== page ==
To take vacation here during Semana Santa is to experience one grandiose party complete with dancing in the streets and competing banda bands playing on the beach and every vacant street corner. They play a brass-based assortment of Mexican music and entertain the crowds into the wee, wee hours of the morning. It is quite the challenge to get a good night's sleep with the deafening sounds of drums, tubas and trombones playing constantly in the background.

Seemingly too-young children drive their parents on ATV's up the sand streets in our towns, not to mention the pickup trucks with blaring music and beautiful young women in bikinis driving up and down the streets for sheer fun. Families consisting of five generations carry packed picnic coolers to the beach and spend the entire day having fun in both the surf and especially the sand. Nights are spent partying the street, singing and dancing to the band's music, and cart dining on tacos, carne asada (thin strips of beef seared on a hot grill), deep fried tongue, tripe, or pork and. for the less adventurous, pizza, hamburgers and hot dogs wrapped in bacon or not, which sell for the incredible low price of 3 for 25 pesos (about $2.10 at time of writing).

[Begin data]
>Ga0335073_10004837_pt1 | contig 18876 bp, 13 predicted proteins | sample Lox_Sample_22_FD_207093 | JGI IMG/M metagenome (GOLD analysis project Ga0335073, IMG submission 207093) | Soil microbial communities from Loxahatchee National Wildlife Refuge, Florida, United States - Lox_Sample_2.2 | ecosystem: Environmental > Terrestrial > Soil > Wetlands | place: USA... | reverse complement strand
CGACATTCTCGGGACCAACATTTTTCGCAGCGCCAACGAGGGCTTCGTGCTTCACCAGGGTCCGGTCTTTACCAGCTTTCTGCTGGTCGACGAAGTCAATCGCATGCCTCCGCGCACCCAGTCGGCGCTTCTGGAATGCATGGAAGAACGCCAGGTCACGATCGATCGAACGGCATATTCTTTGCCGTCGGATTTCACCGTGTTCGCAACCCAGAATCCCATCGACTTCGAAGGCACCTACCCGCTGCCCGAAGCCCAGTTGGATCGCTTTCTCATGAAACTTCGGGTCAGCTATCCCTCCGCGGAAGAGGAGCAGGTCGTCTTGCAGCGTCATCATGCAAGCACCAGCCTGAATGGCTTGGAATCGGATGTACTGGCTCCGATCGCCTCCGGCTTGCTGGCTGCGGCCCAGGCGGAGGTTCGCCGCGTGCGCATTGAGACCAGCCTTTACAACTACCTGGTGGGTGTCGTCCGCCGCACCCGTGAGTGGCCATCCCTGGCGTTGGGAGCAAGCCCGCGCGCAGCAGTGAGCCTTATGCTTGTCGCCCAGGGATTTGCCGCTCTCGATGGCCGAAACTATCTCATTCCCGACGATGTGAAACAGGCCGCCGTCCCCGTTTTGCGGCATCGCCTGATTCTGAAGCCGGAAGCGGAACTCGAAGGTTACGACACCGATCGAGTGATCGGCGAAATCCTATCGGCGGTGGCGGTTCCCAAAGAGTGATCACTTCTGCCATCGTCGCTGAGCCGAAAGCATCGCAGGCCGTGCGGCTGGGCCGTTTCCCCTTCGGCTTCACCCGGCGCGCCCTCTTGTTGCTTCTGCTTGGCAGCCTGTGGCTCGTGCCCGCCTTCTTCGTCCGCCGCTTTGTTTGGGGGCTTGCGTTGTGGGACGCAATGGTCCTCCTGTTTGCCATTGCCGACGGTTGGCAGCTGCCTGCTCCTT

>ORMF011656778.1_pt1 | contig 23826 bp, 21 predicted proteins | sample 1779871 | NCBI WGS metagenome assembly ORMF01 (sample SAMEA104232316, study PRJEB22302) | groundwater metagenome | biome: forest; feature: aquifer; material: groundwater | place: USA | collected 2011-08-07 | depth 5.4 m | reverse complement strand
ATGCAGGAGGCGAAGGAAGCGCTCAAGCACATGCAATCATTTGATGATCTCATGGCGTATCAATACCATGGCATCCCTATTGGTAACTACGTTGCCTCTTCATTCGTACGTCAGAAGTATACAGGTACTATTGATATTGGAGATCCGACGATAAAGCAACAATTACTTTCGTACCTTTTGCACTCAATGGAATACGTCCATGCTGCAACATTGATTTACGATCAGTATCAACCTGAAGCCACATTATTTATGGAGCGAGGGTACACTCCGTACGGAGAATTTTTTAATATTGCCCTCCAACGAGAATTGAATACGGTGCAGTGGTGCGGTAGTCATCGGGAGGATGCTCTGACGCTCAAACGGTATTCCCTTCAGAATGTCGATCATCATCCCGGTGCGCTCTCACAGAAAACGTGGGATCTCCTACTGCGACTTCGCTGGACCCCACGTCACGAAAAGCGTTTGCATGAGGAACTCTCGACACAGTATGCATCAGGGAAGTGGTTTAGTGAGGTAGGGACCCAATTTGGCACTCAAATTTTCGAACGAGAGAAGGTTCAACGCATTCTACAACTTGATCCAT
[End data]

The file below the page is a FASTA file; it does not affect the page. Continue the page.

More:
Entire families ranging in age from 2 months to 95 years hang about in the shallow waters of the beach for hours on end, frolicking and holding extended conversations in the water and burying each other in sand. The less affluent swim in their clothes and no one seem to care a whit about what they look like at the beach. This is quite refreshing after coming from Vancouver where people at the beach often look like they are competing to appear on the cover page of Sports Illustrated. The beach is for fun! Considering that is legal to drink on the beach and that everyone seems to have a bottle of Modela, Corona or Pacifico beer on hand, most everyone is well behaved. All in all considering the crowds and liberal liquor laws here in Mexico, the event is relatively trouble free.

Sadly, the vast majority of snowbirds return home before Semana Santa begins, and many North American expats who reside in this area take a vacation in order to avoid the crowds, traffic, and noise of Semana Santa. A few, however, stay and partake in the merriment and take the time to appreciate a different cultural experience.

We moved here in large part to enjoy the tranquility and beauty of living in Jaltemba Bay and, while Semana Santa is not our favourite time of year, we do enjoy watching the people and feel fortunate to share the experience. Mostly we admire the importance and appreciation of family togetherness plainly exhibited in the Mexican culture. To us this is what differentiates the Mexican culture from the North American culture; and if everyone could learn this the world would be a better place to live.

Published or Updated on: April 10, 2011 by Christina Stobbs © 2011